*my precious family.  We live all over the country, but they are always only a phone call away.

*the friendship of loving, talented, sweet-spirited women–girlfriends who have been there through joy and heartache and the kind of laughter that makes you wet your pants.

The Little Things:

*Paul’s job, and mine.  With economic worries swirling around like a flock of malevolent bats, I am deeply thankful for the security of Paul’s job.  I know there will be lots of opportunities in the coming months and years to help others who are struggling, and I’m thankful that we are in a position where we can do that.  It wasn’t very long ago that we were the ones in need.

*the beautiful home we’re renting.  What a blessing to have a yard, and another bedroom, and (eep!) a walk-in closet!  After so many years in our apartment, I feel like Annie visiting Daddy Warbucks for the first time.

*music, and the iPod that makes it possible for me to carry it around.  It’s my own personal soundtrack.

*hot tea.  I think the British are on to something.  In times of discouragement, it’s a small, warm comfort, and in times of peace, it puts a finishing touch on the feeling of contentment.  My favorite?  English Breakfast with a splash of milk and one spoonful of sugar.

*the smiles of strangers.

*Jay Cutler, who is the main reason my Fantasy Football team is leading the league this year.  I know it’s not ladylike to gloat, but…BOOYAH!

*Netflix.  I don’t even miss cable TV.  Well, maybe Mythbusters.

*the sidewalks in our new neighborhood.  I love to walk, and I appreciate places that make it easy.

*my library card, and the wonderful public library it unlocks.

*living in a place that has all four seasons in lovely abundance.  The fall colors were beautiful, and I’m looking forward to winter’s snow.

*my blog, and those who read it.  I really feel like I know some of you, and you have blessed my life.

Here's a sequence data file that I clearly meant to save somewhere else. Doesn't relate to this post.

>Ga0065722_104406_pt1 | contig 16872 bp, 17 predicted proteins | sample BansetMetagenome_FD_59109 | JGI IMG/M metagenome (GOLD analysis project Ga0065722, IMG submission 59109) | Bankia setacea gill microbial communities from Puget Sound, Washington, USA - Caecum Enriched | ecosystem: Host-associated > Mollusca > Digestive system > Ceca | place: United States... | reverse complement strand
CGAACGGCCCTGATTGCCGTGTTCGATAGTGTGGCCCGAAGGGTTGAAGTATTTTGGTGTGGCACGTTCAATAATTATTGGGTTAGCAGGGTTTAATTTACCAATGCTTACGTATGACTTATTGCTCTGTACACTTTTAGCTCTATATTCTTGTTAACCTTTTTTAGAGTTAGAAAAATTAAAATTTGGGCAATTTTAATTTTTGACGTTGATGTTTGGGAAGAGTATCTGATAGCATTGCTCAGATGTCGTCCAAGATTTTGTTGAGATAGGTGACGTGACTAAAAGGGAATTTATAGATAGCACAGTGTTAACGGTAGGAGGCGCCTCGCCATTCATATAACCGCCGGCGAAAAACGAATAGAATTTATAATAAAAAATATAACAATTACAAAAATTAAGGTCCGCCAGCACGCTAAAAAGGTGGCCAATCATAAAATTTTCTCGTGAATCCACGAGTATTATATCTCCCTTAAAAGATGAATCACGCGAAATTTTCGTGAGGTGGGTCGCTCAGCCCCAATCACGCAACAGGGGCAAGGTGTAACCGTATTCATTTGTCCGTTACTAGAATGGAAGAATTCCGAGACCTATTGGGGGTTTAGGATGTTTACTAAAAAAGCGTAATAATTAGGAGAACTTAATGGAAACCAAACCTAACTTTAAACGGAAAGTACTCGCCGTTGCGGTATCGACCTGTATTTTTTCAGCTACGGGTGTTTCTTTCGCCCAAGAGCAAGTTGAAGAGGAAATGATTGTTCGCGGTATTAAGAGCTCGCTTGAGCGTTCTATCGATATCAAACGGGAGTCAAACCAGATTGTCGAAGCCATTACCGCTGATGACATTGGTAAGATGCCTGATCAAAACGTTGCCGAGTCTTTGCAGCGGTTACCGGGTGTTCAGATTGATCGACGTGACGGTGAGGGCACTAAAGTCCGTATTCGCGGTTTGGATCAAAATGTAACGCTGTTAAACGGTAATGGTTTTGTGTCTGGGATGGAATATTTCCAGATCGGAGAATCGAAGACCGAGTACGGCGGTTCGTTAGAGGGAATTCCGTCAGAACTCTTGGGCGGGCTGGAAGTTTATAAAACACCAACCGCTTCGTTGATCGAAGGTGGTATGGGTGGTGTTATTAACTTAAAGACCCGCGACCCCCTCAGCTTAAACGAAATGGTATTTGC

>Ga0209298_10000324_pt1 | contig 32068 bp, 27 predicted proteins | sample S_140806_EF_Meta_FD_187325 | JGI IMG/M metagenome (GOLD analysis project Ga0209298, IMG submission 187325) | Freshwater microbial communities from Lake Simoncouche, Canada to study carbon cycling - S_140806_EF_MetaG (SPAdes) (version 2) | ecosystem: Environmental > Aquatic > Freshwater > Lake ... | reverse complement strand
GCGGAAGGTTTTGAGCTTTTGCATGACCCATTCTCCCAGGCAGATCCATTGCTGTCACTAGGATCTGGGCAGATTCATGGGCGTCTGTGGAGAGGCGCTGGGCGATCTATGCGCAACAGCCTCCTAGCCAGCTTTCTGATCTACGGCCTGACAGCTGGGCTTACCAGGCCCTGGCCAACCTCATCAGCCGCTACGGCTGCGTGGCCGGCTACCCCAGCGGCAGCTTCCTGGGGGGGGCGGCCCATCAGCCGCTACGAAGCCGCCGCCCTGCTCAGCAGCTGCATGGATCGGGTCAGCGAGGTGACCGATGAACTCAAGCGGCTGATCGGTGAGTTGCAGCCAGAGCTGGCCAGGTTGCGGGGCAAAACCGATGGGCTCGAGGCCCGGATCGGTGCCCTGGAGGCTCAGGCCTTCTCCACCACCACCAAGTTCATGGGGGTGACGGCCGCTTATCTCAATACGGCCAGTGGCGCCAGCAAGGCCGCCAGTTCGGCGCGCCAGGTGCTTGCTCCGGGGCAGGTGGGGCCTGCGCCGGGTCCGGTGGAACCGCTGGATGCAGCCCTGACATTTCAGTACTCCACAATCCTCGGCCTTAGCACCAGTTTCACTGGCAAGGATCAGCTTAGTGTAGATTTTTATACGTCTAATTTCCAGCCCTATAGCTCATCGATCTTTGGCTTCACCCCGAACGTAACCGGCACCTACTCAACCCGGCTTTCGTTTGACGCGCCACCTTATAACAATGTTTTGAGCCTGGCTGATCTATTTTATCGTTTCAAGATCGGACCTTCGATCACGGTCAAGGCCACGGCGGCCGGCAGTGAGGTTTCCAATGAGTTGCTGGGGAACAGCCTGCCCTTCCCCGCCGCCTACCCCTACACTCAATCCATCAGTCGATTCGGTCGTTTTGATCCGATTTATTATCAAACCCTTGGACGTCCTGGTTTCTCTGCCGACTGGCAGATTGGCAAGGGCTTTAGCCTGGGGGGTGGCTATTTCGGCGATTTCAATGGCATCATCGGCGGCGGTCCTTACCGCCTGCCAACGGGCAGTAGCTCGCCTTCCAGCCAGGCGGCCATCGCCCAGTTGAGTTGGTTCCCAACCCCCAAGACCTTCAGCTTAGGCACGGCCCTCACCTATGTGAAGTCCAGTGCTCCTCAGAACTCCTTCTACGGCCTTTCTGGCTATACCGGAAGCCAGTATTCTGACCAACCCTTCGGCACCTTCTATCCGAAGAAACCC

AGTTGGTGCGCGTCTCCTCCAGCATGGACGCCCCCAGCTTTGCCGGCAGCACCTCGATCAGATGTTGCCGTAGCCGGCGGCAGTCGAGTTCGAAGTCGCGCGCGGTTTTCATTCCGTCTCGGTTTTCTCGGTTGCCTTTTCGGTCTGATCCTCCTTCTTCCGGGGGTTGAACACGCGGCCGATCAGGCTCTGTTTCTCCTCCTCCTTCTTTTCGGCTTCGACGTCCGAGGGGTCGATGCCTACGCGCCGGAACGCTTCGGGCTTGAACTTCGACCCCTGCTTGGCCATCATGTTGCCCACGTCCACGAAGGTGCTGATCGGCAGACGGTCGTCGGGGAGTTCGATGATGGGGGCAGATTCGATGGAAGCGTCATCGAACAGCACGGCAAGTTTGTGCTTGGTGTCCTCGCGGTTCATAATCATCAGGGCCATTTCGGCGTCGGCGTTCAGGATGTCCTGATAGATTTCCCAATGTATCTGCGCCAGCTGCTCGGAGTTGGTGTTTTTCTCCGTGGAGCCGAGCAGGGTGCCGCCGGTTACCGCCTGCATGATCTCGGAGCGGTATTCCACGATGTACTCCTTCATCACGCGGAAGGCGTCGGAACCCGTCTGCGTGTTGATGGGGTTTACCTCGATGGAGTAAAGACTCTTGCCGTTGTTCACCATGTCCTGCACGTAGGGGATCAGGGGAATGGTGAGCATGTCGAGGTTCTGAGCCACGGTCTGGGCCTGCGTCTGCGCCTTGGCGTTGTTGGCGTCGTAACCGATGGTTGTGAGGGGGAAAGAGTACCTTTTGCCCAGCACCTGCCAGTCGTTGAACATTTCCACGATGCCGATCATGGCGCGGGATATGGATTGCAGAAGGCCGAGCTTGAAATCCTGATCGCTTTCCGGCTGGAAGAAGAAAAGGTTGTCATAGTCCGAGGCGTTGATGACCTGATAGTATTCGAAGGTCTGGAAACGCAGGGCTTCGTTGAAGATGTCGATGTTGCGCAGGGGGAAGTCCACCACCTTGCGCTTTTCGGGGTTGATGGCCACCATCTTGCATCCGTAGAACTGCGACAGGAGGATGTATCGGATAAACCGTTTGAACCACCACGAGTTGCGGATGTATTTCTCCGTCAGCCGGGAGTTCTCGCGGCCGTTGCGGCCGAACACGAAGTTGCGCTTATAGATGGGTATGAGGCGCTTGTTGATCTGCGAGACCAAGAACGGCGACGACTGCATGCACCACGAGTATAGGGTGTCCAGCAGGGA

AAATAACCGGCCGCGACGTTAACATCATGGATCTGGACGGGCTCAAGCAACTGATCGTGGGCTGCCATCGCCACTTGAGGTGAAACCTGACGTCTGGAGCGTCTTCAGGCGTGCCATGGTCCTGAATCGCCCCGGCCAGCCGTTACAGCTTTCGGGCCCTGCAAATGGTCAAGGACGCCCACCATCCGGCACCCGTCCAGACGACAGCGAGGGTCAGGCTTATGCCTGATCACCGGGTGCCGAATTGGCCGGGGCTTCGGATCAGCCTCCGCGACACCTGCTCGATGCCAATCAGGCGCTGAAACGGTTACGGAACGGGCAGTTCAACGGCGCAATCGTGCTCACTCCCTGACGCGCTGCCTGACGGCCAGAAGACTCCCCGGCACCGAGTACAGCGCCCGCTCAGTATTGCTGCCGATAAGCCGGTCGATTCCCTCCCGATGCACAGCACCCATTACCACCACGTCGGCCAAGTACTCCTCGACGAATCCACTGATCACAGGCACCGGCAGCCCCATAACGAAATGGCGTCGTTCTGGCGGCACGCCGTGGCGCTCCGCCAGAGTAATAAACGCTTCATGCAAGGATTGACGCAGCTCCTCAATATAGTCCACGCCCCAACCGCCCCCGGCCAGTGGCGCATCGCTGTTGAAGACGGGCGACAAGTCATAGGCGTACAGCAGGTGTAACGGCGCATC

Thank You for the Little Things


*notes from Katie tucked into my pocket or hidden under my pillow

*pumpkin flax muffins with chopped pecans

*cute black boots that go with everything and actually zip over my calves

*heat in the winter and air-conditioning in the summer

*money for groceries

*Sunday afternoon naps with football playing in the background

*my new wool coat, so toasty warm I feel it in my toes

*high speed internet connection

*rare moments of complete and total quiet

*health insurance for the whole family

*Amber letting me pick out my own matron-of-honor dress, in my favorite color, and with no mention of the word “taffeta”

*Caleb’s run-across-the-room-and-knock-me-over Monster Hugs

*our Christmas tree, decorated with ornaments from every chapter in our family story

*candles that smell like food

*being lifted up in prayer by good friends

*leftover turkey, eaten cold with cranberry relish

*my library card, and the beautiful new library it opens

*music: fun, funky, beautiful, whimsical, inspiring, haunting, transcendent, invigorating, worshipful (what I’m loving right now: “Into the West” by Howard Shore and Annie Lennox)

*Coeur d’Alene Lake, ringed by green-gold mountains topped with snow

*our car: red, reliable and, best of all, paid off

*Girls’ Craft Night

*Katie’s gifted and dedicated teachers

*a good landlord, attentive and responsible

*hot drinks on a freezing night

*roller skating under a disco ball

*the entertaining and slightly nutso things that people do, like camping out in the Best Buy parking lot on Black Friday

*silky pajamas and fuzzy slippers

*cold, clean water from the fridge

*Bible study groups

*”I love you” phone calls in the middle of the day

Thank You for My Girlfriends


It’s after eleven o’clock at night, and I’ve just finished watching the most recent episode of Grey’s Anatomy online. Typically, I’m in a dither. “What is the deal with George and Izzy?” I ask the universe. The universe doesn’t answer, and in the next second I’m dialing up my friend, Kathy, whose fault it is that my emotions are invested in the events of a fictional Seattle hospital in the first place.